The Emory University study and its implications

In an experiment conducted at Emory University in Atlanta, neurologists implanted osmotic pumps in 25 laboratory rats to continuously administer small doses of rotenone over a period of five weeks.  The rotenone was dissolved in dimethyl sulfoxide (DMSO) and polyethylene glycol (PEG).  Twelve of the 25 rats developed symptoms of Parkinsonís disease, including limb tremors and rigidity and examinations revealed that large numbers of dopamine producing cells in the ratsí brains had died or were damaged.  The neurones of the substantia nigra in the brain also showed fibrous protein deposits that closely resemble Lewy bodies.

The results of this study do not, however, prove conclusively that rotenone causes Parkinsonís disease in humans because the method of administration was unnatural.  The rotenone was continuously administered through the rat's jugular vein and it was mixed with DMSO and PEG.  DMSO enhances tissue penetration of many chemicals.  

Direct injection is the fastest way to introduce a chemical into the bloodstream, and in this study, the rats had continuously high levels of rotenone in their bloodstream.  Normal exposure of humans to rotenone through use as an insecticide or piscicide would be ingestion, inhalation or through the skin and these significantly slow down the introduction of chemicals into the bloodstream.  Also, most peoplThis picture was obtained from using the chemical wear protective clothing, further minimising the risk of exposure.  Generally, rotenone exposure is extremely limited due to the fact that it decomposes easily in the environment and in mammals and birds, rotenone is oxidised in the gut and excreted by the liver and kidneys, making it extremely unlikely that it would reach the substantia nigra in the brain.  However, this does not mean that rotenone is safe, as it has been known to cause other side-effects such as vomiting and convulsions and in 1986 there was a case of fatal rotenone poisoning in a three and a half year old girl.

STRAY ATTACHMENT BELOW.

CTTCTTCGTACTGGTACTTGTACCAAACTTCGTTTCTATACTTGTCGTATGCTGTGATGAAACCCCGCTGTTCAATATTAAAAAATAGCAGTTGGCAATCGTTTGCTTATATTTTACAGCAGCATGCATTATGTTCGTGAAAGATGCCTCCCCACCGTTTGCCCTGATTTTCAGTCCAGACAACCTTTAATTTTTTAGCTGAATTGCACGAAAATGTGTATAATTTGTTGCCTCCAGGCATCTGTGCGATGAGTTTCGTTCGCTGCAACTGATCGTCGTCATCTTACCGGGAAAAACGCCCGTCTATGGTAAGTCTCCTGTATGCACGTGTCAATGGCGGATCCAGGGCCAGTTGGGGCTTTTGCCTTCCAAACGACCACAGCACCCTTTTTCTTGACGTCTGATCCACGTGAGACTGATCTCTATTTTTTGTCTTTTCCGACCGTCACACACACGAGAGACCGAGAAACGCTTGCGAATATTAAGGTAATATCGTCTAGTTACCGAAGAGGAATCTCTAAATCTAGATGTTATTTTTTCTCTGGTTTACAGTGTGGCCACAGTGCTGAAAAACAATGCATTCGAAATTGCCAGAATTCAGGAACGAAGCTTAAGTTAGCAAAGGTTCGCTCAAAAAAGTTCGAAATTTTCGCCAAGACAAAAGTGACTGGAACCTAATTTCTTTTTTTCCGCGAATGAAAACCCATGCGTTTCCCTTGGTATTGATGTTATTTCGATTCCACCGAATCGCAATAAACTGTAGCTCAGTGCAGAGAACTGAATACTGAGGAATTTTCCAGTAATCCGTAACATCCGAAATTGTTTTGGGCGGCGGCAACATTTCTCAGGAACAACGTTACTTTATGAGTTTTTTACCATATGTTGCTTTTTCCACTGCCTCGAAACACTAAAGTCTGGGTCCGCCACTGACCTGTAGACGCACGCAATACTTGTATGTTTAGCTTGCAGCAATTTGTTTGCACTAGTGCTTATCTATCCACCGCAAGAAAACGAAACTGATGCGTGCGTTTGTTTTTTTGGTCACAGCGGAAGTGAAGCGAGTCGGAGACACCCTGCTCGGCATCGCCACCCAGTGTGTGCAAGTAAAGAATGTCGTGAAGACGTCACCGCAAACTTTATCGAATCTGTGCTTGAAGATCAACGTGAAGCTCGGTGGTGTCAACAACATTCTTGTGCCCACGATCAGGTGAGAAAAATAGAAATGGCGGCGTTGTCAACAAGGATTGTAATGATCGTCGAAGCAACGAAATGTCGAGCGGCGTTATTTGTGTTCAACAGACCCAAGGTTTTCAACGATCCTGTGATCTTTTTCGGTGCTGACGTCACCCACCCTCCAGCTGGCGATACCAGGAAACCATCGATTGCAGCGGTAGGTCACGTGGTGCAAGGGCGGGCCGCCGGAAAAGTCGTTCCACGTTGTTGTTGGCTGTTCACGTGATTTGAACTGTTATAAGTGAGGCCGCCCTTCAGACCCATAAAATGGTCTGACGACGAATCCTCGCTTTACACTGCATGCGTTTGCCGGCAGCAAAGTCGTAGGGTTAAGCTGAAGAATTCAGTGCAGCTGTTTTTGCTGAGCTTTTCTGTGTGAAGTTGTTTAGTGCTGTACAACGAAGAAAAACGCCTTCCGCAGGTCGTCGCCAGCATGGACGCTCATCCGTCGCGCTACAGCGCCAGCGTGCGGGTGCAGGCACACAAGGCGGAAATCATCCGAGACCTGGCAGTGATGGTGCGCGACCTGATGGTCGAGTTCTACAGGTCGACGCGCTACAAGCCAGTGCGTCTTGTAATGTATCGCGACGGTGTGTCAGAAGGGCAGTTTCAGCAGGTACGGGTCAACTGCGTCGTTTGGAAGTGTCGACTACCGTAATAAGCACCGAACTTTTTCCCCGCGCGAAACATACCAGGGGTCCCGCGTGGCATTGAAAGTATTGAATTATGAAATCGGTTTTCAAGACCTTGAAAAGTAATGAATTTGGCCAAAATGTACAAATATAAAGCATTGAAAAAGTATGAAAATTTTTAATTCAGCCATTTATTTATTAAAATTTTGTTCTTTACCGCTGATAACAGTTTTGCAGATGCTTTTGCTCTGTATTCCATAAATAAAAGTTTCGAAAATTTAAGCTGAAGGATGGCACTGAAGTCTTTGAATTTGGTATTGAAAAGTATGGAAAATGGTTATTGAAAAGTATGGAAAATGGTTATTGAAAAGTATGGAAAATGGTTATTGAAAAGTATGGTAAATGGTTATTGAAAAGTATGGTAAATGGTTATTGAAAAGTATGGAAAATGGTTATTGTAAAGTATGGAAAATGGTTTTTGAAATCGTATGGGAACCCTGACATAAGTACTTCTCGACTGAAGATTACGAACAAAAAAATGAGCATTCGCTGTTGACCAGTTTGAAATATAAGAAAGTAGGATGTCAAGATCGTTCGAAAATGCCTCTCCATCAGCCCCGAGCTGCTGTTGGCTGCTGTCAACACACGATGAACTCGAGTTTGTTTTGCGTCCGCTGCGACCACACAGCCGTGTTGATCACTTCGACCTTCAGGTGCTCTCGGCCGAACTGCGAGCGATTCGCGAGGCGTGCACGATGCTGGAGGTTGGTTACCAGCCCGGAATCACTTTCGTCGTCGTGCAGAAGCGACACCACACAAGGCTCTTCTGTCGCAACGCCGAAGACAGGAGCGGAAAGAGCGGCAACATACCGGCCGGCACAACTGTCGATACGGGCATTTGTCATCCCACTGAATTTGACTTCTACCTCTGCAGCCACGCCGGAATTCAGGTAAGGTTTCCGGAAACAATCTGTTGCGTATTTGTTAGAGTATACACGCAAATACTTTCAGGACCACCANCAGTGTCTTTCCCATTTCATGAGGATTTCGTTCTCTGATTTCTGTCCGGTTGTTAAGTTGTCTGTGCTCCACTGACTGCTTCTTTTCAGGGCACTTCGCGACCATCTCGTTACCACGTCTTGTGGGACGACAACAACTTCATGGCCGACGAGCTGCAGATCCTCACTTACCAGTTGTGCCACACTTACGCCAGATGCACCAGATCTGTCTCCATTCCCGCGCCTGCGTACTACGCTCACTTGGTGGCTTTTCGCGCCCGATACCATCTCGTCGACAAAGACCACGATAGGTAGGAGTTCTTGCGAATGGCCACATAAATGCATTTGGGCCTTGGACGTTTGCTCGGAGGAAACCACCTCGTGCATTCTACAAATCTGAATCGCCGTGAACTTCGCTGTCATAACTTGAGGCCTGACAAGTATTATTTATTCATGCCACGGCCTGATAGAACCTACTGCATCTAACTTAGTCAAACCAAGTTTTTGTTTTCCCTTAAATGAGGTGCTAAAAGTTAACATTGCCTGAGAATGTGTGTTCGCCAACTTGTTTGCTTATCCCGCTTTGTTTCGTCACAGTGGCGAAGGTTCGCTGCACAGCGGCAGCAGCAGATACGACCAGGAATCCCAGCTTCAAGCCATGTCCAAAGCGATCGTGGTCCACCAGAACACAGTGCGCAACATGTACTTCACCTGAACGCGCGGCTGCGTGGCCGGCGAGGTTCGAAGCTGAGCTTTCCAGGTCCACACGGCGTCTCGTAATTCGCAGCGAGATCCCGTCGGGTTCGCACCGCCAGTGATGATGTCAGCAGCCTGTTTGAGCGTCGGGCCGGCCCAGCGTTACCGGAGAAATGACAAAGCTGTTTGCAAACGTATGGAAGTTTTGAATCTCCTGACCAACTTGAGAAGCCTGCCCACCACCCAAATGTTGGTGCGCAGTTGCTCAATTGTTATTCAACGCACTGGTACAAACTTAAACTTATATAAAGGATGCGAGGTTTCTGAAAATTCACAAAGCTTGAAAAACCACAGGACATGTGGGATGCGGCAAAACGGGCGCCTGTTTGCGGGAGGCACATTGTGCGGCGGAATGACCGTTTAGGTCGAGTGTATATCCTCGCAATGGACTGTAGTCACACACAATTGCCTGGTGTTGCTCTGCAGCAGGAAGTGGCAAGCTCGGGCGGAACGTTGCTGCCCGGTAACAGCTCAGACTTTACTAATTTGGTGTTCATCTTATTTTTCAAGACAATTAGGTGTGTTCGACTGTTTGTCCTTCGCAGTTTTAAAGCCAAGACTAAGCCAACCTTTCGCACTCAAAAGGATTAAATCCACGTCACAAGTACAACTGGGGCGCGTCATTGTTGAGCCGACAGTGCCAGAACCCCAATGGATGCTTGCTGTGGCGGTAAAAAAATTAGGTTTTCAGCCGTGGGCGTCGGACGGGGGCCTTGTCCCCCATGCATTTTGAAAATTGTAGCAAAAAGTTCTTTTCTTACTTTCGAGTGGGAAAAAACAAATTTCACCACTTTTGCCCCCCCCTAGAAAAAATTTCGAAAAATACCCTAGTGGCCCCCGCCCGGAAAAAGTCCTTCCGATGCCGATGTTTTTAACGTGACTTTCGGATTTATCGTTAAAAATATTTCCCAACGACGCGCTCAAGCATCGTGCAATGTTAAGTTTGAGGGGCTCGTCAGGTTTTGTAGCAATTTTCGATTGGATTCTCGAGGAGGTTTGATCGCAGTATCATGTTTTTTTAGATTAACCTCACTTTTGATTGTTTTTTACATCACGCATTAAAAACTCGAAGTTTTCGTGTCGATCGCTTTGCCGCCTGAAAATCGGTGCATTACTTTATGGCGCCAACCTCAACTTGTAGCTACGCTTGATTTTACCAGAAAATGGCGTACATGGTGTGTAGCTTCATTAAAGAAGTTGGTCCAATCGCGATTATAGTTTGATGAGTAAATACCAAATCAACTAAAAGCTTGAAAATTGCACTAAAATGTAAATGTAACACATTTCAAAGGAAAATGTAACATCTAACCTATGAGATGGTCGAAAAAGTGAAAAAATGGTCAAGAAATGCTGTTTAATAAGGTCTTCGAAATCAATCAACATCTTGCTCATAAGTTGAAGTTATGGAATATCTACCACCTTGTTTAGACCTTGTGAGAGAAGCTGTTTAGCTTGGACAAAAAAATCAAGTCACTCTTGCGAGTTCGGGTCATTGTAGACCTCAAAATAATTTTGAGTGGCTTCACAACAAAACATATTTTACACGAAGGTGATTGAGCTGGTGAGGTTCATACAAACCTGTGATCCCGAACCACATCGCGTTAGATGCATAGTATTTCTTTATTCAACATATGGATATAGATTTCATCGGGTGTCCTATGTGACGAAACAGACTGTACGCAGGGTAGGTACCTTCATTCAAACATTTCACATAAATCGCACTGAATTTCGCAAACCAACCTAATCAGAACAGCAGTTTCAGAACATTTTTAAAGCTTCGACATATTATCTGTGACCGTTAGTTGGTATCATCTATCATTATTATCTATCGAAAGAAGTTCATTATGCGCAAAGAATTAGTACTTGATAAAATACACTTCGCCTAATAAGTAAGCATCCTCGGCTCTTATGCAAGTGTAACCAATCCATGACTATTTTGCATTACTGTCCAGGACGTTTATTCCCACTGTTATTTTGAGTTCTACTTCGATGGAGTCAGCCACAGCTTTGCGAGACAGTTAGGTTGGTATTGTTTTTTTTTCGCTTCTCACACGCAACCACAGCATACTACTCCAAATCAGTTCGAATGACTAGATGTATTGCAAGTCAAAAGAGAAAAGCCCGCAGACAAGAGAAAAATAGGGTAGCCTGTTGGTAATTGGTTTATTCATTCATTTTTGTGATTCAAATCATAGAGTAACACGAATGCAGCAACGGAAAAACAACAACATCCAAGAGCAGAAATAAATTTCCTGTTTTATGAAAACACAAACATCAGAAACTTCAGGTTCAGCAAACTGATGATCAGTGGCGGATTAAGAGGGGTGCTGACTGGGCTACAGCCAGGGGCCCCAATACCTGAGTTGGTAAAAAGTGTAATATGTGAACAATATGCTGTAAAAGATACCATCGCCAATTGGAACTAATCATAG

This research has opened up a more worrying prospect as rotenone works in a similar way to many other synthetic pesticides used widely in food production but which do not break down as easily.  A classic symptom of exposure to widely used organophosphorus pesticides is muscle tremor, which is also a symptom of Parkinson's.  There is therefore a possibility that chronic exposure to environmental toxins is linked to the incidence of Parkinson's disease and other degenerative diseases.

However, the real benefit of this study is that a new model of Parkinson's disease has been found.  MPTP, as mentioned before, only induced Parkinson's-like symptoms in primates whereas rotenone administered in this manner should induce these symptoms in all mammals.  This new model gives researchers a better method to study the cellular defects associated with Parkinson's disease and test potential treatments.